A group of about 50 small-business people gathered in Center City last week for a “think tank” session sponsored by Dell Computer. I was hired to moderate. The point of the session was to discuss issues facing the region’s small-business owners, particularly the need for financing, better technology and talent.
Prior to the session, Dell hired a company to survey more than 100 businesses in the area. The survey found that more than half of the Philadelphia business owners questioned planned on growing their businesses in 2013, yet fewer than one in four is looking to hire people. The survey results closely mirrored the sentiment of the attendees in the room last week. There’s optimism, but it’s not promising.
The Federal Reserve of Philadelphia’s Business Outlook, released in mid-January, isn’t very promising either. In it, the Fed reports a decline in business activity in the region for the prior month with decreases reported in overall activity, new orders and employment. Unemployment, by the way, continues to hover around eight percent (it’s 9.6 percent in Jersey).
Does this surprise you? Not me. My company has been stuck at 10 people since 2008. We’re not planning to hire this year. There are too many reasons not to.
For starters, Philadelphia’s economy is growing, but not very fast. Our Gross Domestic Product, as the rest of the nation’s, is under three percent (and will probably be registering less considering our national GDP contracted last quarter). This is compared to 9.1 percent in China and 6.9 percent in India.No matter how many incentives the government may offer, most small businesses in the Philadelphia region aren’t going to increase their payrolls unless there’s a return on investment. I would be more than happy to employ 20 people if I knew that I could make money from them. But the fact is, I don’t need 20 people. In fact, I have to hustle to make sure I’m finding enough work for the 10 I have.
The “think tank” revealed that there’s some fear among local businesses to bring on more people because of health-care reform, and there’s a reluctance to enter into any long-term commitments as employee costs rise. And some of these fears are justified. But the pending health-care reform requirements do not keep me from hiring; I have fewer than 50 employees, which means I’m completely excluded from the requirements of the law (I actually get a tax credit if I provide health-care insurance).
But it’s not just slow growth and rising employee costs that are keeping firms in Philadelphia from hiring. The biggest reason I’ve found is technology. Smart business owners are using technology to keep the costs of employment down. This is what people do in a slow economy.
There’s the rise in self-service. There are the self-checkout machines at the Acme and the kiosks where you can order a hoagie at Wawa. There are the devices on your table at Uno’s where you can place and pay for your order with zero human interaction. You can buy movie tickets at home on Fandango.com. Smart businesses are investing in inexpensive technologies to help customers get more work done on their own, like Zendesk (an online service and support system), Zopim (provides chat on your website), and Wikispaces (a free Wikipedia for customers to search for their problems and solutions).
Some people may complain that technology is taking jobs away, and they are 100 percent correct. But the businesses using self-service technology are 100 percent correct in doing so, because their purpose is not to provide jobs where jobs aren’t necessary, but to generate profits for owners and shareholders and hopefully grow and create more opportunities for others.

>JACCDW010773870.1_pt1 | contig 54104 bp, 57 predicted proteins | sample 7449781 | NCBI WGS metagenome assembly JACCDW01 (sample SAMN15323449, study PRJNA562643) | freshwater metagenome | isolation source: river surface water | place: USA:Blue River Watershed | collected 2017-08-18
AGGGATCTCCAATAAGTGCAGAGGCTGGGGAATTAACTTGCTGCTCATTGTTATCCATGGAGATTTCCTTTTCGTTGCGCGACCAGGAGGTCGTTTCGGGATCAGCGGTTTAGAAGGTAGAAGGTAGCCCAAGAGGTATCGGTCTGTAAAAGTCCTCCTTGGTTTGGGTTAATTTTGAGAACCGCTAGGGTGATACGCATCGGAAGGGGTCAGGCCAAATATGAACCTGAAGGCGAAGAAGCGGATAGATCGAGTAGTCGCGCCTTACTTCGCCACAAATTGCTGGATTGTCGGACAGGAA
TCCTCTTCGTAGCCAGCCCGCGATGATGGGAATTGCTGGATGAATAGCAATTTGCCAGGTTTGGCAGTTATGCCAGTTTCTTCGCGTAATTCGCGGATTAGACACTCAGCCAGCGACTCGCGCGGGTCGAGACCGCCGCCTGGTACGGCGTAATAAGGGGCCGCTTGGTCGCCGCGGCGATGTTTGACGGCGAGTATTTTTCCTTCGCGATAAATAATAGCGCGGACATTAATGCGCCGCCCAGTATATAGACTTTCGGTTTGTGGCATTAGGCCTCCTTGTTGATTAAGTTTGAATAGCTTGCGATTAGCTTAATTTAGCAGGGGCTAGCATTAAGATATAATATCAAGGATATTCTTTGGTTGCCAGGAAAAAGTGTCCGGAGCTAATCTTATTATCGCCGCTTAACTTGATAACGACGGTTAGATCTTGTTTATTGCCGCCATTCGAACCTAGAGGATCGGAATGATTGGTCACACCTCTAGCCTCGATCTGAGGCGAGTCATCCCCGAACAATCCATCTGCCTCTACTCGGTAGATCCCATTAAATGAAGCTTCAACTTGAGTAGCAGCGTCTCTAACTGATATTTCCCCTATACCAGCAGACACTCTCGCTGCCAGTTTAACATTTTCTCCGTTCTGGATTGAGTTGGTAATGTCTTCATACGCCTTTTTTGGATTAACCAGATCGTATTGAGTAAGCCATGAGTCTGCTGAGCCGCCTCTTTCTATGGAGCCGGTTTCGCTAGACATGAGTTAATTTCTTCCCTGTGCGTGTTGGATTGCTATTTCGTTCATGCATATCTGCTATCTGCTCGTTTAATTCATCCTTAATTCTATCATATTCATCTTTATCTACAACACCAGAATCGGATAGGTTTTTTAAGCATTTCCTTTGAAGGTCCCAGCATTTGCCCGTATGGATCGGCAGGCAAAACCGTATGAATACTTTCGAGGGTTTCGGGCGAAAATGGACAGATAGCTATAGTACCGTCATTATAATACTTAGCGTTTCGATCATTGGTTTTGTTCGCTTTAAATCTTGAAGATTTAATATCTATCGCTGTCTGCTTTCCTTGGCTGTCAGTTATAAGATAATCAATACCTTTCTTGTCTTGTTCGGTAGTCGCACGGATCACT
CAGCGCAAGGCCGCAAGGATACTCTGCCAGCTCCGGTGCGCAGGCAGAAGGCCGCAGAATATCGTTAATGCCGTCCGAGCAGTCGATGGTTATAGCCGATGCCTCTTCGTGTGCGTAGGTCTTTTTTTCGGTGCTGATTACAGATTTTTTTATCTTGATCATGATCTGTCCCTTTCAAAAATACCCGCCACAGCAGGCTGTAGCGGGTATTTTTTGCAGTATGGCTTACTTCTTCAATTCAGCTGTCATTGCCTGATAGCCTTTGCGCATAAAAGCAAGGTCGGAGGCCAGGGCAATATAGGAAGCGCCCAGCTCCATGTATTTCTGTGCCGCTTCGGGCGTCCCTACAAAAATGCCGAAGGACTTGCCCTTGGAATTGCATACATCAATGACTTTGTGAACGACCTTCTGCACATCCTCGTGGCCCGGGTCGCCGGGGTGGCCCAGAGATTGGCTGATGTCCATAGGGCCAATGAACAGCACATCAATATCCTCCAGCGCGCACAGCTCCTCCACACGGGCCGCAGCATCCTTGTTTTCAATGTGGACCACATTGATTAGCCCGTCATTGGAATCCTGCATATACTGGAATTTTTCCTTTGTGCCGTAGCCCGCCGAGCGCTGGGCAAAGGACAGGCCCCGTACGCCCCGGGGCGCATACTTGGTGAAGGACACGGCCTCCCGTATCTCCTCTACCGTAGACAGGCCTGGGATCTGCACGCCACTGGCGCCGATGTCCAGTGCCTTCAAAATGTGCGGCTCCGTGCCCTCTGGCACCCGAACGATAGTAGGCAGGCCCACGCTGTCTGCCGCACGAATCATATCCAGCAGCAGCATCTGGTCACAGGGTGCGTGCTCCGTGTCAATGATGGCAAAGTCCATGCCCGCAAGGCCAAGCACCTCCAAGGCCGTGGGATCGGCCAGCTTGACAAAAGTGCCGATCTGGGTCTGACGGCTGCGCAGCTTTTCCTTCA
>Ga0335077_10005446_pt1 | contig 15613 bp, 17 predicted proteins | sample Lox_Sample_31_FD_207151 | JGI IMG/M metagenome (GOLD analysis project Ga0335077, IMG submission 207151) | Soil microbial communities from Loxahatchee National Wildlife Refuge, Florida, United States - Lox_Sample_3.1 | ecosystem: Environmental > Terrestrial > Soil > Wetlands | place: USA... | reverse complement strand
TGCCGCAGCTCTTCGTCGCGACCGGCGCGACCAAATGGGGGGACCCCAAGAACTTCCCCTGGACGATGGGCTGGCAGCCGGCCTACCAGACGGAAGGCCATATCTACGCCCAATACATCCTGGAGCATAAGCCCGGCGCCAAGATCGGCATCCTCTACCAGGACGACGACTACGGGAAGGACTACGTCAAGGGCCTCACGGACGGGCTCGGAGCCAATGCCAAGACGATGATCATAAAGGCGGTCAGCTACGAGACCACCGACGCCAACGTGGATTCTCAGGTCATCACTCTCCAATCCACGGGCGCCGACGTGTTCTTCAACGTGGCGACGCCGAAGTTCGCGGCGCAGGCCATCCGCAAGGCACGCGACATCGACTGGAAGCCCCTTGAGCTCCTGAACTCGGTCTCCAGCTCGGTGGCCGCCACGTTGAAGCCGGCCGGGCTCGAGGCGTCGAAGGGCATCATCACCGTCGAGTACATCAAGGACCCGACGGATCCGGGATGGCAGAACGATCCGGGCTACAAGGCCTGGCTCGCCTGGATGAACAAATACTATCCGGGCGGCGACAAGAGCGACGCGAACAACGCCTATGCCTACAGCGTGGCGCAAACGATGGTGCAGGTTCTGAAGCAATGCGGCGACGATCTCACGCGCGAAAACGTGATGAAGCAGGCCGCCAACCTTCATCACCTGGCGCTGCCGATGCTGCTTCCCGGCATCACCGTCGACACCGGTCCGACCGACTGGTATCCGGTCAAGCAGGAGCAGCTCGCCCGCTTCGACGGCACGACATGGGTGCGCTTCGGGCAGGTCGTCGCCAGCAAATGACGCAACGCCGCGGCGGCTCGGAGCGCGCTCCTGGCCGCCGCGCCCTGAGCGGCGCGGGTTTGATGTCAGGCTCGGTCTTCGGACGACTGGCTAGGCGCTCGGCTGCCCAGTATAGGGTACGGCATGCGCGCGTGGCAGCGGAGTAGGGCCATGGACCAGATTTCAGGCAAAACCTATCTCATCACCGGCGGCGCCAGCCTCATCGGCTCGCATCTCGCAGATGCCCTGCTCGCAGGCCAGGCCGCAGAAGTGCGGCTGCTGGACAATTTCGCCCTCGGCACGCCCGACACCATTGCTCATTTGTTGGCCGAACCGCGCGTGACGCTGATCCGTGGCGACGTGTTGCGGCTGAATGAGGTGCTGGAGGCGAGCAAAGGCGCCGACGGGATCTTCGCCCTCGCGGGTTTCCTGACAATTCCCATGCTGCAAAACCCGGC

Technology has fueled the rise in outsourcing too. “Outsourcing is having a big impact on small businesses,” Steve Felice, Dell’s president and chief commercial officer told me. “And today there are many great technologies available for small businesses to manage their environment without adding people.”
I have a client in Cherry Hill that outsources quality control to a firm in Denver. I have another client in Conshohocken that outsources its entire phone system to a virtual provider. I do this too. I also make use of developers in Ukraine and a marketing professional in White Plains. My friend’s bookkeeper is located in Seattle. Businesses are outsourcing more and more tasks instead of hiring employees. And they can do this because technology has made it so easy for them.
There are great sites to find outsourced help like Elance (if you want to find someone to work on a project), Guru (if you want to find someone more technical), or even Craigslist (if you want to find someone to do work on a project who may be a homicidal maniac). These sites have millions of visitors. And, in the case of Elance, contractors can submit bids for your work, and you can put money up in “escrow” so you don’t even have to pay them until the work is satisfactorily done. They’re communities. They’re popular. And they have great people who don’t require health insurance.
Getting outsourced freelancers connected to your office has never been easier. You can setup inexpensive (or free) services like GoToMyPC or LogMeIn for remote work. You can conduct conference calls on FreeConferenceCall. You can save shared files in the cloud. You can collaborate on projects using services like Basecamp and Box. You can talk on Skype and share your desktop with Glance. Using all of these tools in the right way makes it like your outsourced person who lives in Seattle is no farther away than your own office.
In Philadelphia, the economy is slow. High unemployment is stubborn. And most business owners aren’t planning on hiring much this year. But, God bless these optimistic souls, most still plan to grow. It’s just that they plan to grow without adding more people. And they’ll do this with technology. Good news for them. Bad news for the unemployed.